Topic: The different ways that advisors deal with graduating students or departing postdocs in terms of continuing research projects. The ‘data’ on which this post is based represent an amalgamation of the experiences of several colleagues and me.
Two scenarios representing the best and worst case examples (from the point of view of the advisor), both of which involve a former advisee moving on to another position that involves research, are:
Best case scenario: The departing person is a creative and productive individual who contributed significantly to a shared research project and who is either moving on to research projects that are entirely their own or who is taking the ‘old’ research in new directions. In the first case, the advisee intellectually owns the project, and although there are likely some rules about archiving research materials, there should be no problem with the departing person's taking the research project with them. Even in the latter case, most of us are more than happy to help our former advisees continue working on shared projects and for them to take relevant research materials with them (again, leaving archived copies of some materials – e.g., notes – as required by university/funding/ethics requirements). It is in a former advisee’s best interests to become independent as soon as possible, but in some cases it can be important or necessary to continue existing projects for some time.
[This post is told from the point of view of the advisor, although there are probably cases of evil advisors cutting off excellent advisees from their promising research for nefarious (selfish) reasons. I am not personally familiar with such situations and I hope they are extremely rare.]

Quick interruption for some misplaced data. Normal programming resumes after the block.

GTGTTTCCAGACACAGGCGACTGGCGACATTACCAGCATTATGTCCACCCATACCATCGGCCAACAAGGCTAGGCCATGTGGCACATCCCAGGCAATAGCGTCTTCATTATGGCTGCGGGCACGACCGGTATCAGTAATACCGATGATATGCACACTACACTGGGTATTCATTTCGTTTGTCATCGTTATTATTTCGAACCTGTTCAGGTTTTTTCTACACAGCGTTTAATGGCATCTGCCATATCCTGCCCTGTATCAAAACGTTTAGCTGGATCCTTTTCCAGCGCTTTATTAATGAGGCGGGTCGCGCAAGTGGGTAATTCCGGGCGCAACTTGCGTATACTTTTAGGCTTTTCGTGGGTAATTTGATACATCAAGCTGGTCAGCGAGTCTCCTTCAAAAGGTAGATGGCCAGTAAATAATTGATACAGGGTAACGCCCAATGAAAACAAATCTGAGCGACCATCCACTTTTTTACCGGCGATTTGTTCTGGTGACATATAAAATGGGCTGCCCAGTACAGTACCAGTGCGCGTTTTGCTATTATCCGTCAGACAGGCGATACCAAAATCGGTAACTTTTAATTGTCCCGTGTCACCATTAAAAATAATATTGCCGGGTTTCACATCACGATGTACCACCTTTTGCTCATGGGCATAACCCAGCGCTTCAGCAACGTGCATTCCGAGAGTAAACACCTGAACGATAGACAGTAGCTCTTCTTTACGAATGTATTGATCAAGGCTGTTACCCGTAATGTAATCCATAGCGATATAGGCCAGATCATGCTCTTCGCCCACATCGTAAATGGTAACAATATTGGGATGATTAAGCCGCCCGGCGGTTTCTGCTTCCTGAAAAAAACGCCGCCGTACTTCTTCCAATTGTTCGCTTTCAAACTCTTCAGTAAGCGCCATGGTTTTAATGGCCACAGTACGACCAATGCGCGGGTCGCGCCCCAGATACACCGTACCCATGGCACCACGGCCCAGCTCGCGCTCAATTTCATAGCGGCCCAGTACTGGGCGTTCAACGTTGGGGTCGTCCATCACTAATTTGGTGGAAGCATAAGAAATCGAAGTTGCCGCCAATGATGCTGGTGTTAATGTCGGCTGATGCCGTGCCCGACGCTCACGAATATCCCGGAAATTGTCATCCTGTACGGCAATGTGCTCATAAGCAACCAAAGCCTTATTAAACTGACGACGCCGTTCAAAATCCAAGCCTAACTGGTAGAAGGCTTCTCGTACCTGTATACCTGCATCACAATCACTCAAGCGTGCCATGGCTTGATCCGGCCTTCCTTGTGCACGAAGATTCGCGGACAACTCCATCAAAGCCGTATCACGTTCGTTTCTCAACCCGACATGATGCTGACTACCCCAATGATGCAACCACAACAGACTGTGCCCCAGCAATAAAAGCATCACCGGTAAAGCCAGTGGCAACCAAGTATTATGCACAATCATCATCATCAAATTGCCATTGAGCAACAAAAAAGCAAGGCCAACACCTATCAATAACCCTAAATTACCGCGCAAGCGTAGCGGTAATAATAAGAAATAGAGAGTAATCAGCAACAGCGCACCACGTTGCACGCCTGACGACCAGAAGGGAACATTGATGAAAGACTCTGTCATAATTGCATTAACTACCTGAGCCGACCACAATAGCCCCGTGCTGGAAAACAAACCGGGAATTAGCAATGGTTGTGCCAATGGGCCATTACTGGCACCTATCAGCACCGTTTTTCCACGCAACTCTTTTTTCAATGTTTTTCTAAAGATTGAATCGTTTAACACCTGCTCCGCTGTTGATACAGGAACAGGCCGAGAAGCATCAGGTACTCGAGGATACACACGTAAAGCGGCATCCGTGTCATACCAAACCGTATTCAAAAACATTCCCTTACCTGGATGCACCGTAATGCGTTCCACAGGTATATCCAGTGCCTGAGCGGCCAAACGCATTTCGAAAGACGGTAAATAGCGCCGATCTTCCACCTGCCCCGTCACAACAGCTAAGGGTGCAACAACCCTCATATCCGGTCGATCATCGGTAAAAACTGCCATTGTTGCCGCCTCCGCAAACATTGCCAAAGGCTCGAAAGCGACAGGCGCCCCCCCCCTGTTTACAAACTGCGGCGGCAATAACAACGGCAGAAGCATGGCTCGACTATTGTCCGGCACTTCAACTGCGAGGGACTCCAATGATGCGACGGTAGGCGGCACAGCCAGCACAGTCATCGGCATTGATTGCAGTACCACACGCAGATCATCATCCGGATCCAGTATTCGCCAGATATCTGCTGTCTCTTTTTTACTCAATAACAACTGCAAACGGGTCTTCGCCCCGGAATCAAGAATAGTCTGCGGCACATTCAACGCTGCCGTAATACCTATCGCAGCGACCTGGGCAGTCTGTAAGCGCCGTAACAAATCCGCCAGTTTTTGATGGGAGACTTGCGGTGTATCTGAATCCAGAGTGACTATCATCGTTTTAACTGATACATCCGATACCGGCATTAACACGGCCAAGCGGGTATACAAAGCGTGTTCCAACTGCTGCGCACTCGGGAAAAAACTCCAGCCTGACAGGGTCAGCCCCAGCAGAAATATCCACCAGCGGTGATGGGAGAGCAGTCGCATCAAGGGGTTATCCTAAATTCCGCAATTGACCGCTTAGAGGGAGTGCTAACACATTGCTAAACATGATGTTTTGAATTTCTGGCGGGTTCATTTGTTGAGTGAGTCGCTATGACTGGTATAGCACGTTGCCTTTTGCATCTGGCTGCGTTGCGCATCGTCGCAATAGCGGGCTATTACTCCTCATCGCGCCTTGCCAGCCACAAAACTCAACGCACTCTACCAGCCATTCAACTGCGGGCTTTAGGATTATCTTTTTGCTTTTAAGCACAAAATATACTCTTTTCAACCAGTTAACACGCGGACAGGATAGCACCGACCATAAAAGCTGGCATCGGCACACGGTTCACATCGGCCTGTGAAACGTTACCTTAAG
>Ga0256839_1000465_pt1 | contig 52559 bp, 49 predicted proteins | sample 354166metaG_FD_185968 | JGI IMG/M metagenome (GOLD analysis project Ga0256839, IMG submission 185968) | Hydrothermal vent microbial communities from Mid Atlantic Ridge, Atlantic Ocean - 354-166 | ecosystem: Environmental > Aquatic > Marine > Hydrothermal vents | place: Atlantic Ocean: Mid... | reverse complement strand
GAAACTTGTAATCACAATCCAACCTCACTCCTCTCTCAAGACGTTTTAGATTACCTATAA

Worst case scenario: A marginal student/postdoc demands to continue working on a particular project although he/she has not demonstrated the ability to take the research any further, at least not independently. If the project was not their original idea, even if the student/postdoc has provided some data (and is therefore a co-author on publications), it is not their project to take, intellectually or physically. This particular scenario has resulted in problems ranging from illegal/unethical situations (former advisees taking research materials without permission) to uncomfortable interactions (telling a former advisee that you aren’t willing to continue working with them).
It is difficult to tell an advisee that you don’t want to continue working with them after they leave your institution. Even if there is historical evidence to show that in general you are happy to continue working with former advisees, you will seem like an evil, grasping ogre who is selfishly trying to keep for yourself all the glorious rewards that obscure basic science research can provide. And what do you do if you have several advisees all finishing their degrees/projects at about the same time and you are not treating them all the same in terms of your willingness to work with them after they leave?
And then there are the complex intermediate situations: In one recent case involving a colleague, a very talented and hard-working former student is demanding that the former advisor and fellow researchers not be coauthors on his publications, even though everyone contributed ideas and work to the project. It remains to be seen whether this demand will be met. In general, being unethical and manipulative (“I thought you wanted me to succeed”) is not a good route to take to demonstrate independence, and will likely backfire anyway (most people in their field will know that the advisor and other people in the research group were involved in the project and will wonder why they aren’t coauthors..).
There is no cookie-cutter approach to handling the terminal stages of advising, as each case is different and comes with its own special mix of pride, hope, and anxiety.
10 years ago